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357wheelgunner
04-28-2008, 09:55 AM
I just got a 1.5" B Smithi sling. The guy I got him from told me to feed him a couple of small crickets every few days. I got him yesterday, and he ate a small cricket.

Today he ate another one. A few hours after that, I remembered I had one small super meal worm left over, and threw it in with the little T....It was awesome! The worm was as long as the T's legspan, but on the thin side. The spider saw it and pounced, then I got to see the coolest natural wrestling match ever. The spider took a wide stance, and when the worm's thrashing spun it around a few times he just braced himself and held it down. The venom took effect in seconds. I'm so impressed, and ashamed of myself for not getting the battle on camera.

My question is...Can you overfeed a small T? How much should I feed him, and what are the signs of an overfed T?

Here's a pic of him eating the subdued worm:

http://i26.photobucket.com/albums/c138/357wheelgunner/Picture019.jpg

bio teacher
04-28-2008, 10:08 AM
Tarantulas go through cycles in their environment where food is only available at certain times of the year. They eat all that they can catch and then go through periods of fasting until food is available again. So they have been programmed genetically to eat all that is available. Some tarantulas will eat so much that it looks like their abdomens are going to explode. Some will refuse food when they get full, but not very often. As far as slings go, mine will eat one-two small crickets a week for a month and then molt. A lot of people want their slings to grow faster so they power feed their slings so that they will reach maturity faster and then slow down feeding.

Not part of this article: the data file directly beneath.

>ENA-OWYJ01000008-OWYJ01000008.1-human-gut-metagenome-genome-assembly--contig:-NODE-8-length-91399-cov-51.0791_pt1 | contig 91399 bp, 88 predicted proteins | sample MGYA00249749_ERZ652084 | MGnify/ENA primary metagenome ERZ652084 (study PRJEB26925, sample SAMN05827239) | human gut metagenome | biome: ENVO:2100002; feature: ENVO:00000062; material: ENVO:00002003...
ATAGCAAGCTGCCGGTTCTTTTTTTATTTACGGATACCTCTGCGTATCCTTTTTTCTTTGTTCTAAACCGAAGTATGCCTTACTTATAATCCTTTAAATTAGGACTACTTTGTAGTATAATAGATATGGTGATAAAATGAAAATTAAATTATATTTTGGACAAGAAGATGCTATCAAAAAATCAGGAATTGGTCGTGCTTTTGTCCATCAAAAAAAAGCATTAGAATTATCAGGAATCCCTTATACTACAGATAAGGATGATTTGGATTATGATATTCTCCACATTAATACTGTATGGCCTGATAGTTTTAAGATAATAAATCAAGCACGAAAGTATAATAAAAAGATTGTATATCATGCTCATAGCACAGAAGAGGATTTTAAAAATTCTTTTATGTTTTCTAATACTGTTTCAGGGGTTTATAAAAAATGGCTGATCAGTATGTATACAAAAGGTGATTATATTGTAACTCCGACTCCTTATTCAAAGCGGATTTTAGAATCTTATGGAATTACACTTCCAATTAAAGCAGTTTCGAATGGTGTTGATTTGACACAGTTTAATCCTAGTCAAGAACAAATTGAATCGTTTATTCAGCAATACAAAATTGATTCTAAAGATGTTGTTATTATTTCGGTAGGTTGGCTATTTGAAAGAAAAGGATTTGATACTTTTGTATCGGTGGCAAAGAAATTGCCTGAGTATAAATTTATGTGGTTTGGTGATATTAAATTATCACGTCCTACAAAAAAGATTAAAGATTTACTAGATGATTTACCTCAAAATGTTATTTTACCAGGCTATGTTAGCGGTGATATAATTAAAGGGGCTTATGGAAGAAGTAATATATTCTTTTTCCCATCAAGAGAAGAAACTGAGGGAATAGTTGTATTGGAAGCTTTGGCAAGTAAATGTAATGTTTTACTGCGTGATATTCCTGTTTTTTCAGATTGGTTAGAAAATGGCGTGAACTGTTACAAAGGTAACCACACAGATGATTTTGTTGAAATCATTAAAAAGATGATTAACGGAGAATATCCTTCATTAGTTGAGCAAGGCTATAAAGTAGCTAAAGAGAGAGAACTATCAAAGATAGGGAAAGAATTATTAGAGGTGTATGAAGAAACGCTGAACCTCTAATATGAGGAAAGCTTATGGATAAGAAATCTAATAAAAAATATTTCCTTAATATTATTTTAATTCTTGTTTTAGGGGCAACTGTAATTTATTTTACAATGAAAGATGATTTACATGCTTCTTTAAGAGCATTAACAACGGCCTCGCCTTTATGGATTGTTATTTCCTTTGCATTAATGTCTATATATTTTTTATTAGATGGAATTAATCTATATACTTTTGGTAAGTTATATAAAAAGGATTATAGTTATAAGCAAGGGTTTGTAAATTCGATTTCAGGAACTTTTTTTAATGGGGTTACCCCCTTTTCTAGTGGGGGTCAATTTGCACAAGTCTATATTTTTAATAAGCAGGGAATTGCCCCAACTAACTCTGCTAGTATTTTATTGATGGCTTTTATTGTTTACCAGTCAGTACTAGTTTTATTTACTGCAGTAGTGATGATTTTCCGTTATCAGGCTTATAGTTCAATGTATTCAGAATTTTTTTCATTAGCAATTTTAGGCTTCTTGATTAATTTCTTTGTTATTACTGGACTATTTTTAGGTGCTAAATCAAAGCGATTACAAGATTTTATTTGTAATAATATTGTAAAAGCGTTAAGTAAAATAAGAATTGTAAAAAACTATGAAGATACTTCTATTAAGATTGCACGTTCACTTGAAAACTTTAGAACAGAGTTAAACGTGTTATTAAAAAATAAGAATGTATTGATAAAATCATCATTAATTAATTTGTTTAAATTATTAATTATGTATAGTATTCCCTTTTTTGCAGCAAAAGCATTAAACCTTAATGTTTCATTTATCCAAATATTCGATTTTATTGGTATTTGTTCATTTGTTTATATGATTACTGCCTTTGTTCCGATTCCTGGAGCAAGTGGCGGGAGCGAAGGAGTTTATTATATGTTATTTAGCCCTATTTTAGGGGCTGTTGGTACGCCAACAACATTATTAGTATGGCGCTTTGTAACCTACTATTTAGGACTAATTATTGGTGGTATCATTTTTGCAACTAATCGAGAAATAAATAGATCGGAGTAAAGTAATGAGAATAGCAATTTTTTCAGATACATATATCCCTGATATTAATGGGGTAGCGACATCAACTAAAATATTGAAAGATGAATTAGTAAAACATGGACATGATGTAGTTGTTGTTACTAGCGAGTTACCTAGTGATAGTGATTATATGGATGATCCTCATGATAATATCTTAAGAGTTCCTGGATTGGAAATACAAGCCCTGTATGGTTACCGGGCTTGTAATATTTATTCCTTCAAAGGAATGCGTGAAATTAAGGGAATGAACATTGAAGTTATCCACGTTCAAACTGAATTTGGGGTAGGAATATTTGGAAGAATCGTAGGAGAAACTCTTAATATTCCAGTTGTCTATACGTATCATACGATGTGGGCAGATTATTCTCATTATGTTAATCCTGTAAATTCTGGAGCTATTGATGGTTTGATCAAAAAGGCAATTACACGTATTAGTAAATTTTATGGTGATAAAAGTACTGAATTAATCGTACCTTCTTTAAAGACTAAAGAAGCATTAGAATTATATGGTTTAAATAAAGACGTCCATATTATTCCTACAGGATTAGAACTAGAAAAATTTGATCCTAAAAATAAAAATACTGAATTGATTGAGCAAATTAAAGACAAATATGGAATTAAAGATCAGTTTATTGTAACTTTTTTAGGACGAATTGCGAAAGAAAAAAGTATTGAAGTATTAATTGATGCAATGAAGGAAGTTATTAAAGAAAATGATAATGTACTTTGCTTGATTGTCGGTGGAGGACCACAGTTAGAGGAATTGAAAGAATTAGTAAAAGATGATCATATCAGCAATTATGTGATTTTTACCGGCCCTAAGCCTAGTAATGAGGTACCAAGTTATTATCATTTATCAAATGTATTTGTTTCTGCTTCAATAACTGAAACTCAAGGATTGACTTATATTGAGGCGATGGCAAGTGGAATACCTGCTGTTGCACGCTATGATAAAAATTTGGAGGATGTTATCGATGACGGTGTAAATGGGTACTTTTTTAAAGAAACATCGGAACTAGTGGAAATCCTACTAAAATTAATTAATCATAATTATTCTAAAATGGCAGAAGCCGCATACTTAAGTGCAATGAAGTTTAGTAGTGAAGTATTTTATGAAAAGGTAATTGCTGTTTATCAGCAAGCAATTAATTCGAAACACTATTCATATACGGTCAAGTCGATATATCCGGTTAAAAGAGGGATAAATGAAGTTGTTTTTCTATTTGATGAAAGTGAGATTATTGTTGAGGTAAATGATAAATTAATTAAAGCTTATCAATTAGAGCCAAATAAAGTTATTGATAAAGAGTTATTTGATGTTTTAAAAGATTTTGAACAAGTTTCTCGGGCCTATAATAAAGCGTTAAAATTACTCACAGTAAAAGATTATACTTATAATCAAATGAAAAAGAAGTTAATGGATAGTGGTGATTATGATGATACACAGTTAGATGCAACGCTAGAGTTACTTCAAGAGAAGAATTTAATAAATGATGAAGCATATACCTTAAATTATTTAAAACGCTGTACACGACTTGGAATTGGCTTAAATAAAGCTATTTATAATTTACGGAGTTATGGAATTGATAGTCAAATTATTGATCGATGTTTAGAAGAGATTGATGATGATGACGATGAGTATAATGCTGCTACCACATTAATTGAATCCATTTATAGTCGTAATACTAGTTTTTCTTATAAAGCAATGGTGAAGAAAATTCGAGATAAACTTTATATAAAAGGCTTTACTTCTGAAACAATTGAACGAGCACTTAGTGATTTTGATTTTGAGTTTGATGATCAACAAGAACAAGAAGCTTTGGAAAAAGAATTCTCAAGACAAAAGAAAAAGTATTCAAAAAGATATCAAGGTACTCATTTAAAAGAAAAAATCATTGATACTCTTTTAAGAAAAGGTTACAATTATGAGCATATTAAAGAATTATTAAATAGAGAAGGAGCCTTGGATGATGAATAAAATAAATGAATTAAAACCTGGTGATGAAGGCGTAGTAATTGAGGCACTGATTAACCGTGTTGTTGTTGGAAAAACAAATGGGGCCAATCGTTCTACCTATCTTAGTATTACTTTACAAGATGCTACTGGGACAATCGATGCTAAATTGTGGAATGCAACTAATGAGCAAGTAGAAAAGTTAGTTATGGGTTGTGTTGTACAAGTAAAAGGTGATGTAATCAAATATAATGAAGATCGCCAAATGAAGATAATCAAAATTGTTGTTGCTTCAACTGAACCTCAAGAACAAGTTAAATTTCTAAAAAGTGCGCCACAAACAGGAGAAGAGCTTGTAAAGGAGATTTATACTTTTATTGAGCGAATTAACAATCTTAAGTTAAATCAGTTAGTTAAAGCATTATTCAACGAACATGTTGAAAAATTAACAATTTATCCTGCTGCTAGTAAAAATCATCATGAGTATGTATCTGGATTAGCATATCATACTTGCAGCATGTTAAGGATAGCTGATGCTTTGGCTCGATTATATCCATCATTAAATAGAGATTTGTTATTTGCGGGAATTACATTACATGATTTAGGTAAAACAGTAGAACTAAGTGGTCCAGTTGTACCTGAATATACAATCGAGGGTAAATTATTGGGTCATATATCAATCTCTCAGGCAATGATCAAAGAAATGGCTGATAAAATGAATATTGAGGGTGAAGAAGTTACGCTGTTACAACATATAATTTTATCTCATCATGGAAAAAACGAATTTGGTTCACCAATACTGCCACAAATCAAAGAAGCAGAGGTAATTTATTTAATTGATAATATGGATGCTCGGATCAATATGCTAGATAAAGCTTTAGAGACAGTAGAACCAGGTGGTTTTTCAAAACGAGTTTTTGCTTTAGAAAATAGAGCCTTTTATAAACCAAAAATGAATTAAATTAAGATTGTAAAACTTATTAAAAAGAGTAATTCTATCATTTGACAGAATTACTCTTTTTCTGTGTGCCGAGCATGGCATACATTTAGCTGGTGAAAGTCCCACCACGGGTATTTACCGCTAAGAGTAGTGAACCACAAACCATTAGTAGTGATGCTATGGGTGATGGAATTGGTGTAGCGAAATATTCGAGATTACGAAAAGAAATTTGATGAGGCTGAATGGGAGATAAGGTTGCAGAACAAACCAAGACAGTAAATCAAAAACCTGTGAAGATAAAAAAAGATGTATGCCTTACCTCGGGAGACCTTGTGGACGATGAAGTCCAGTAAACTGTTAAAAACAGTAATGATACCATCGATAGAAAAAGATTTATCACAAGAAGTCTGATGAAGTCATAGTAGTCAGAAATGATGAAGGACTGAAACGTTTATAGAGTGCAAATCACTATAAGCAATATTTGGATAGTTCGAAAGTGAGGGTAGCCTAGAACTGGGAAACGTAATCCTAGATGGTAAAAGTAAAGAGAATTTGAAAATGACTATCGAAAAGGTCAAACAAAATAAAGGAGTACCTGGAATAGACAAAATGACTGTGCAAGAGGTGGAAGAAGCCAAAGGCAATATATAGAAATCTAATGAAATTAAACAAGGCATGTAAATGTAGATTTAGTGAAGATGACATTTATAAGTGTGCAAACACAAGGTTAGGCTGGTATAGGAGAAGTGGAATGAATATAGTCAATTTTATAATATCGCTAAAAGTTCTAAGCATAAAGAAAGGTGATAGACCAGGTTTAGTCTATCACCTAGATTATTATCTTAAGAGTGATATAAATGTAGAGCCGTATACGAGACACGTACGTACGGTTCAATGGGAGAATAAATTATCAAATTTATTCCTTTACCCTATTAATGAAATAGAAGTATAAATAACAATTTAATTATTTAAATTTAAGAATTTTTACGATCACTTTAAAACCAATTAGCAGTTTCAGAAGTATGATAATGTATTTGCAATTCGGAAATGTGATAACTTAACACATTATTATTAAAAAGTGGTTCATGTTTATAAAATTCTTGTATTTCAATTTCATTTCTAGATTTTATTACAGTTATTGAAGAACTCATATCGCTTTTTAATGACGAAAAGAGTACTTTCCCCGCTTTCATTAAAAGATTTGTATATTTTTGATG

357wheelgunner
04-28-2008, 01:45 PM
Thanks for the reply, I think I'll feed him a 1/4 sized cricket daily and see what happens, unless that could hurt him?

Mushroom Spore
04-28-2008, 05:20 PM
Thanks for the reply, I think I'll feed him a 1/4 sized cricket daily and see what happens, unless that could hurt him?

There is no animal that benefits from obesity. Feeding a T every day is like you eating a dozen meals every day. ;) One meal a week is PLENTY.

The signs of an overfed T include: being really really fat, like any other overfed animal.

Beth-Tex
04-28-2008, 06:04 PM
Some will disagree with what I am about to say but in my almost 30 years now of T keeping, I have found that an OVERLY fat T sometimes has difficulty with the molting process.
Your smithi will do very well on a couple of crickets a week. If you absolutely want to feed it more often maybe you could just feed it one cricket every other day & see how that works for you. I know that it is exciting to watch them eat & grow.

Beth

matthias
04-28-2008, 06:07 PM
Thanks for the reply, I think I'll feed him a 1/4 sized cricket daily and see what happens, unless that could hurt him?

Just like in humans how you feed them now effects their latter development.
If you over feed you T like that he will grow faster but ultimately mature smaller.